Table 2 delineates the number of pages that students reported reading per hour, with our calculation of equivalent WPM assuming a standard 500 words per page (as a conservative estimate). Eighteen students (17%) reported reading up to 150 WPM (level 1, for memorization), but 55 (53%) read no faster than 100 WPM, and 13 (13%) read no faster than 50 WPM. To complete the assigned reading in 59 weeks, students would need to read 28 to 41 hours per week at reading rates of 150 and 100 WPM, respectively, to complete the assigned reading just once. Therefore, if students spent 6 hours per day just reading—the average amount they reported—then they would need to do so for 5 to 7 days per week to complete the assigned reading only once.

Table 2
Table 2
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Prior research shows that a student's reading rate does not improve significantly beyond grade 12, and thus we assume that medical students will not have reading rates significantly higher than those of college students. We also assume that the number of words per page and the complexity of prose and language within medical textbooks are at least equivalent to those of college-level textbooks. On the basis of this prior research and our own survey results, we postulate that 150 WPM (level 1, memorization) is the most likely reading rate that could be achieved by medical students in their initial attempt to complete assigned reading when new vocabulary and concepts must be mastered to meet specific learning objectives in order to pass difficult examinations.1,3

As reported above, 83% of medical students responding to our survey reported reading no faster than 150 WPM, the lowest rate identified in prior published studies, and 53% read no faster than 100 WPM. Students who read at rates of 150 WPM or 100 WPM would require 28 or 41 hours, respectively, each week to complete the 29,239 pages of assigned reading. If students spent 6 hours per day just reading, the average amount they reported, then they would need to devote 5 to 7 days of reading time each week to completing the assigned basic science reading only once.

Carver3 documented comparable results in a study in which college students read 500- to 600-word passages with complex content for recall. Their average reading rate was 124 WPM. When these college students were given no objectives for the assigned reading, their rate was 154 WPM; with general objectives, their rate was 135 WPM, and with specific objectives, their rate was 108 WPM.3 Likewise, our curriculum has detailed objectives linked to specific pages of assigned reading, which likely slows students' reading rates. Similarly, in a study of a law school's curriculum, Lundeberg7 found that expert faculty read complex legal cases that were challenging to comprehend at a rate of 198 WPM, whereas novice law students read them at just 97 WPM.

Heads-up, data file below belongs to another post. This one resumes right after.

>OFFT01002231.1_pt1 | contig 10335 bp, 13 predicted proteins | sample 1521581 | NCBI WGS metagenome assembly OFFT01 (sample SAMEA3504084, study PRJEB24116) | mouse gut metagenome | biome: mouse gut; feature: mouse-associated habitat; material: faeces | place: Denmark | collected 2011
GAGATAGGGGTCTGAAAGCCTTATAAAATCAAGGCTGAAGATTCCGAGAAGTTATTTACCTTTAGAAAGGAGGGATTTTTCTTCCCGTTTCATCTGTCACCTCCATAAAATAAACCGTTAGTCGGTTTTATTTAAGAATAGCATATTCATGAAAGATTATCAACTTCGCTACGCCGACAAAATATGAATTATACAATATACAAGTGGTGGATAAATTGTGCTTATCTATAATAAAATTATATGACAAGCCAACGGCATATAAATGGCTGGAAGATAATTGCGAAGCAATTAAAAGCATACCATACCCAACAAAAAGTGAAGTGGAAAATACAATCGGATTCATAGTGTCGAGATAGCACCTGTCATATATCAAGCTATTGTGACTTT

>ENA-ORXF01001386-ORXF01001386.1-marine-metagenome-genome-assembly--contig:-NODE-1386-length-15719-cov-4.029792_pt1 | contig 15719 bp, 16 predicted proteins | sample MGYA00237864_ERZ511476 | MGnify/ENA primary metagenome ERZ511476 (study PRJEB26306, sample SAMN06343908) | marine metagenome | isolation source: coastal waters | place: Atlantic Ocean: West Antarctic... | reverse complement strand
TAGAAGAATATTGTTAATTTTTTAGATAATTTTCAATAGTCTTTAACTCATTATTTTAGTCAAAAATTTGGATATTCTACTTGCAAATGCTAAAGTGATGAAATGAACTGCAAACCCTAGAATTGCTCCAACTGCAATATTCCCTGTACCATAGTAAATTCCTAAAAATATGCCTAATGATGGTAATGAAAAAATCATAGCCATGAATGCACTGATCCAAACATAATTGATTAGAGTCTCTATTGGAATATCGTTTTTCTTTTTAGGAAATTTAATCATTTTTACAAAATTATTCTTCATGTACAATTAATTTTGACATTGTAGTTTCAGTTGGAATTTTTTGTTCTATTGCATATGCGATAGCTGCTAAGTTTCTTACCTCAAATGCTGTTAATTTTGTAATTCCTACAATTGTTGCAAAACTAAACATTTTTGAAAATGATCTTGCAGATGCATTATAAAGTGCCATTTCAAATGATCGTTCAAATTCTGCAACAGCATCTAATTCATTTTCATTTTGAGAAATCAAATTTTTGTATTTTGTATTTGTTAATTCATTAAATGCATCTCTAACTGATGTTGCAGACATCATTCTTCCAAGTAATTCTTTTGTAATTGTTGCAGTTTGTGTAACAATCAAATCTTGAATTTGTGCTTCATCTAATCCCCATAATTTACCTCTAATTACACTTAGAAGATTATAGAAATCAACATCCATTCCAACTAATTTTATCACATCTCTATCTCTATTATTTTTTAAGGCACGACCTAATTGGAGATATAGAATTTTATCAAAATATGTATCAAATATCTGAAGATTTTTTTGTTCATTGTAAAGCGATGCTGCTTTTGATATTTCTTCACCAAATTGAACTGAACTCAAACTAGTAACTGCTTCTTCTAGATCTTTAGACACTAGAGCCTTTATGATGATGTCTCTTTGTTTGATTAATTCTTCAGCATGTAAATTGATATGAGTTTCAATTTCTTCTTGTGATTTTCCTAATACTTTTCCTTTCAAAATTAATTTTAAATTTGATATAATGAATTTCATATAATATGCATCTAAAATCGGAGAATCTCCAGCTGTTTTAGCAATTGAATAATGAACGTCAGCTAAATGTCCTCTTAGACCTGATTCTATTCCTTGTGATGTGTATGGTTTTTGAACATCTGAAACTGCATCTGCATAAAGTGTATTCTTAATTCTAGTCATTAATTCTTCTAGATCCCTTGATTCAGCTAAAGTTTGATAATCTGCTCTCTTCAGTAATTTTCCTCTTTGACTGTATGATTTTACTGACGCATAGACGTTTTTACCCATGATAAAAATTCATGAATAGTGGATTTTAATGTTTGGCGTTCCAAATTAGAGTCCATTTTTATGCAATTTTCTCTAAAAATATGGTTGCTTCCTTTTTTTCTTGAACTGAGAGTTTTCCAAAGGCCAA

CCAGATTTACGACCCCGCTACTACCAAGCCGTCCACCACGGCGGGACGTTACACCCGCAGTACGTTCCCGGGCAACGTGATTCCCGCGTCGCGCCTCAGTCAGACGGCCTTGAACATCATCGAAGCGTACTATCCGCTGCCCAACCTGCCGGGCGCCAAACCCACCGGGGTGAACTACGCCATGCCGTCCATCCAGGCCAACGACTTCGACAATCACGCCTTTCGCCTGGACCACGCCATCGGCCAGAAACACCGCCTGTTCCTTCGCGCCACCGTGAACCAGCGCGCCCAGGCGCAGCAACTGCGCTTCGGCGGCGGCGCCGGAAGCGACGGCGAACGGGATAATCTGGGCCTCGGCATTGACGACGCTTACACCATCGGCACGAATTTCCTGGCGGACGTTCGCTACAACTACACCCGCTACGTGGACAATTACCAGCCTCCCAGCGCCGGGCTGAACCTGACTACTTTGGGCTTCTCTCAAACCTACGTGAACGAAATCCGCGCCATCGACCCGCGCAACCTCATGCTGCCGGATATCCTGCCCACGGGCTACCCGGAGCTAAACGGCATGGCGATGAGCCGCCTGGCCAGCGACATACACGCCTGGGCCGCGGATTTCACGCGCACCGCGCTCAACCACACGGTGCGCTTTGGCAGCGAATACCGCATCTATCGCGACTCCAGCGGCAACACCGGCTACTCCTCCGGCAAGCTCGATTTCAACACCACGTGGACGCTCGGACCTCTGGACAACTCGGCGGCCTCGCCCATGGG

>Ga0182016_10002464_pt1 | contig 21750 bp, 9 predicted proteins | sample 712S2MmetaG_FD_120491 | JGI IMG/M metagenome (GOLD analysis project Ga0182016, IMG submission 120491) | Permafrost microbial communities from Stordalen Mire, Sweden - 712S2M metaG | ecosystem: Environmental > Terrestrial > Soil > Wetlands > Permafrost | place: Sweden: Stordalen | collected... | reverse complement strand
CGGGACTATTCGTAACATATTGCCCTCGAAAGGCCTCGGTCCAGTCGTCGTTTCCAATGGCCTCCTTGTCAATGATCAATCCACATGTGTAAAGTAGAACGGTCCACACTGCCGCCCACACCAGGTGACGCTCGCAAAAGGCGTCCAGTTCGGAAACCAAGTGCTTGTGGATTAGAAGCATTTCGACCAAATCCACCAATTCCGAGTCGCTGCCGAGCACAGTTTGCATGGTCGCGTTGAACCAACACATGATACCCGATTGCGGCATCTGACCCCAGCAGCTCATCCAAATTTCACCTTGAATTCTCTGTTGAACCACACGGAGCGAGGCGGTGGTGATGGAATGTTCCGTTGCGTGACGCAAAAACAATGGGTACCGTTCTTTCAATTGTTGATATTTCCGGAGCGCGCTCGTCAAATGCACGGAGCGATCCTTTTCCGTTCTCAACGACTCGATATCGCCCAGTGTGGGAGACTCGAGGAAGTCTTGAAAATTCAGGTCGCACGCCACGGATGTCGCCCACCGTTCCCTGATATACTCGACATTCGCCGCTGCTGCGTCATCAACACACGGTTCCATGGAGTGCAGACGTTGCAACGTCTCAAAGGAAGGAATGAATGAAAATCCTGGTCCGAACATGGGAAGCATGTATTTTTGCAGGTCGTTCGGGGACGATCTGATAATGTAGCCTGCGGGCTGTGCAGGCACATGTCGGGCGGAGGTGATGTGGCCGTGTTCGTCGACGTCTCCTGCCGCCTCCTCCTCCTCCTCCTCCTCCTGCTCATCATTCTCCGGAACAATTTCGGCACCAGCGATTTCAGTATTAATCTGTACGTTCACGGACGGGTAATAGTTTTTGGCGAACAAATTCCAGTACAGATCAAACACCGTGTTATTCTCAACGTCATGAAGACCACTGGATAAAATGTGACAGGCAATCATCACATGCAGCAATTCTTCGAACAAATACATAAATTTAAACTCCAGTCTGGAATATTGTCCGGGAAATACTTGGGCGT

Medical school basic science texts are more difficult for students to comprehend than are the nonmedical texts that have been used in prior research to calculate standard reading rates. When new vocabulary is present and new concepts are introduced, and when tables, graphs, charts, and figures are present, then students' reading rate may drop below 100 WPM. This may explain why Taylor8 calculated that second-year U.S. medical students averaged only six pages of reading per hour (50 WPM), and why Friedberg and colleagues9 found that second-year-equivalent Israeli medical students read eight pages per hour (67 WPM).

Reading ability and the corresponding reading level may be based on an individual's ability to access memory codes for visual representations at more abstract levels of analysis. Faster readers, therefore, recognize more letters and words from the visual pattern of text in a given amount of time. Faster readers' memory access speed advantage reflects a more general speed advantage for accessing memory codes of any visual pattern having a learned abstract representation.10

Thus, the reading level may impact the cognitive load of the text. Cognitive load theory assumes readers have limited working memory that can hold five to nine novel information elements obtained from sensory input and actively process two to four elements simultaneously for no longer than a few seconds. Readers will lose almost all information after about 20 seconds unless it is refreshed by rehearsal. Slower readers refresh information more slowly. A novice student, for example, may not reach the end of a sentence without forgetting novel words that appeared at the beginning of the sentence. Long-term memory reduces working memory load through use of cognitive schemas that organize knowledge and facilitate reasoning using many information elements simultaneously. Working memory load may be affected by the intrinsic nature of the learning tasks (intrinsic load), by the manner in which the tasks are presented (extraneous load), and by the learning that actually occurs (germane load) when dealing with intrinsic load. Intrinsic and extraneous cognitive loads are additive.11